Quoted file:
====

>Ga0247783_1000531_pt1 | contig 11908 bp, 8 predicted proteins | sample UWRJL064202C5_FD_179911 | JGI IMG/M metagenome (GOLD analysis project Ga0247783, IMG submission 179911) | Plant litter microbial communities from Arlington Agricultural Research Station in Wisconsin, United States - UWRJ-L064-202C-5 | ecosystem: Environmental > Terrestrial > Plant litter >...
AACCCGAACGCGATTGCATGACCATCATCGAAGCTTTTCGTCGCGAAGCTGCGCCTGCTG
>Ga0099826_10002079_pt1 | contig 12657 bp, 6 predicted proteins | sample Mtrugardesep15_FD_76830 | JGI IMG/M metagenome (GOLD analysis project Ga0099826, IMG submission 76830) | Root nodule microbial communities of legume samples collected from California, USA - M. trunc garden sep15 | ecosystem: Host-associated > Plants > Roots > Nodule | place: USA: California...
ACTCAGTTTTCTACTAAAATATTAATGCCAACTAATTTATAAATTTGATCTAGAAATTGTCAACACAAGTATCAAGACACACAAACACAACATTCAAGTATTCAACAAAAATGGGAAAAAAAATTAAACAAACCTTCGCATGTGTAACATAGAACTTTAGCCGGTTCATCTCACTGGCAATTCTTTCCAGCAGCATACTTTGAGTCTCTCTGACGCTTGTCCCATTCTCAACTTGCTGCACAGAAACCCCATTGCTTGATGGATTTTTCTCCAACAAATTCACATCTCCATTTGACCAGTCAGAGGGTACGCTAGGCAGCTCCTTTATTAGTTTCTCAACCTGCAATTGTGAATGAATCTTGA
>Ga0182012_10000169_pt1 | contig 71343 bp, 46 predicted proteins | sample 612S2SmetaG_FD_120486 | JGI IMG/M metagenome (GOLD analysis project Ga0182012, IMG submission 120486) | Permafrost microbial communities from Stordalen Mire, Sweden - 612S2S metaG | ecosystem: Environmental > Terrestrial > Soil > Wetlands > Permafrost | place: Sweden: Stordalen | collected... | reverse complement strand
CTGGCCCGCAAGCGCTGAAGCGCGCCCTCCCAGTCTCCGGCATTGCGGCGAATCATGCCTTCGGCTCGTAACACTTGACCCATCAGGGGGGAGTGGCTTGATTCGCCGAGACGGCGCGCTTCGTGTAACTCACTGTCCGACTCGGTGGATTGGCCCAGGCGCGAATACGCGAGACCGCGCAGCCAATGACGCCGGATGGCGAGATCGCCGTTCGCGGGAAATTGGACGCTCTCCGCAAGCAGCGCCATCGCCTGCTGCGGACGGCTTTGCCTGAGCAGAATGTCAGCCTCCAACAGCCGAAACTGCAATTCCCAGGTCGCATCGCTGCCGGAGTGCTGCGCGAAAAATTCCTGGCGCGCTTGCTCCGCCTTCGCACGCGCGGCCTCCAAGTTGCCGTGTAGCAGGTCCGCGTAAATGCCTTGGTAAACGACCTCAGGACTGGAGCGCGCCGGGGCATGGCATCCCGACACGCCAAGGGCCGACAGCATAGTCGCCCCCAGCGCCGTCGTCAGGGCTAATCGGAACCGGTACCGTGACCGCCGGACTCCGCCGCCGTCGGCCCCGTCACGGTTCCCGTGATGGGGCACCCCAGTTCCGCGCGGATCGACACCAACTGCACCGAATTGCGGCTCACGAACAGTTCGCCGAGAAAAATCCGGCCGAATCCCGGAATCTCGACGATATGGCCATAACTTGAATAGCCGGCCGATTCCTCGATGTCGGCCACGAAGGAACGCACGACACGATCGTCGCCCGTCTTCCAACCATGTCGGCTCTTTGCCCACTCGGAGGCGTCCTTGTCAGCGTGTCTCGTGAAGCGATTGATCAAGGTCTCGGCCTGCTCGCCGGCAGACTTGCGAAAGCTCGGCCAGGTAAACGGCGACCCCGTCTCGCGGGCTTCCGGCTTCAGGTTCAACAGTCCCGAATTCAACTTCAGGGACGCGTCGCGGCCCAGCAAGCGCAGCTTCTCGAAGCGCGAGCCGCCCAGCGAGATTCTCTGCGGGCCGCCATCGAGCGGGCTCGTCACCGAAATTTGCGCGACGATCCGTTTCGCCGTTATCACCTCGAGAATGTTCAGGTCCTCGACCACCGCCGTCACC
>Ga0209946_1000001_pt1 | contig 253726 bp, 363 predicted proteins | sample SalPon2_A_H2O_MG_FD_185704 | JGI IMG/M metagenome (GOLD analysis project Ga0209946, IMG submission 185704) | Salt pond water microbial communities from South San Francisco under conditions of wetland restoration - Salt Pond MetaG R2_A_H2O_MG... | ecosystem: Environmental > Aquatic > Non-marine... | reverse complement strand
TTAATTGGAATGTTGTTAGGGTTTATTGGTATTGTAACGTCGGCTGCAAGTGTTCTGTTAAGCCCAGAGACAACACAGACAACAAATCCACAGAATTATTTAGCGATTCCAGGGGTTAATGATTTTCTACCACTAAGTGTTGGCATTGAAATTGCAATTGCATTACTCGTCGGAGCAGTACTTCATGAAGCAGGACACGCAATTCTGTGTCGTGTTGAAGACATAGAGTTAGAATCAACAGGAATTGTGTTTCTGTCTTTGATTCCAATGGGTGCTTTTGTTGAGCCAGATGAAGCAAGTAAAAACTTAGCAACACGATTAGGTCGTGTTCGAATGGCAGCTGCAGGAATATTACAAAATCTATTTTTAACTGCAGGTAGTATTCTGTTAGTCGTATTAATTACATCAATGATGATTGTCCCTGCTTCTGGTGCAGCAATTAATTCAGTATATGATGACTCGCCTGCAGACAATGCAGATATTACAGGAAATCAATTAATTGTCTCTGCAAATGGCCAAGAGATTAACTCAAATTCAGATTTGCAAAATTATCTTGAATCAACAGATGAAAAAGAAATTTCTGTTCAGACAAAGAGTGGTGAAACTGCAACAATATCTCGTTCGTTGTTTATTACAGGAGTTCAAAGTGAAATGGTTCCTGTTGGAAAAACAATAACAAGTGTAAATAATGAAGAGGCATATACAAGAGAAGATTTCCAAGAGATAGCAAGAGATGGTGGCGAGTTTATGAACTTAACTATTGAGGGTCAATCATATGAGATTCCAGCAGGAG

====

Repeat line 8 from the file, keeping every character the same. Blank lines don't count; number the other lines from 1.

TTAATTGGAATGTTGTTAGGGTTTATTGGTATTGTAACGTCGGCTGCAAGTGTTCTGTTAAGCCCAGAGACAACACAGACAACAAATCCACAGAATTATTTAGCGATTCCAGGGGTTAATGATTTTCTACCACTAAGTGTTGGCATTGAAATTGCAATTGCATTACTCGTCGGAGCAGTACTTCATGAAGCAGGACACGCAATTCTGTGTCGTGTTGAAGACATAGAGTTAGAATCAACAGGAATTGTGTTTCTGTCTTTGATTCCAATGGGTGCTTTTGTTGAGCCAGATGAAGCAAGTAAAAACTTAGCAACACGATTAGGTCGTGTTCGAATGGCAGCTGCAGGAATATTACAAAATCTATTTTTAACTGCAGGTAGTATTCTGTTAGTCGTATTAATTACATCAATGATGATTGTCCCTGCTTCTGGTGCAGCAATTAATTCAGTATATGATGACTCGCCTGCAGACAATGCAGATATTACAGGAAATCAATTAATTGTCTCTGCAAATGGCCAAGAGATTAACTCAAATTCAGATTTGCAAAATTATCTTGAATCAACAGATGAAAAAGAAATTTCTGTTCAGACAAAGAGTGGTGAAACTGCAACAATATCTCGTTCGTTGTTTATTACAGGAGTTCAAAGTGAAATGGTTCCTGTTGGAAAAACAATAACAAGTGTAAATAATGAAGAGGCATATACAAGAGAAGATTTCCAAGAGATAGCAAGAGATGGTGGCGAGTTTATGAACTTAACTATTGAGGGTCAATCATATGAGATTCCAGCAGGAG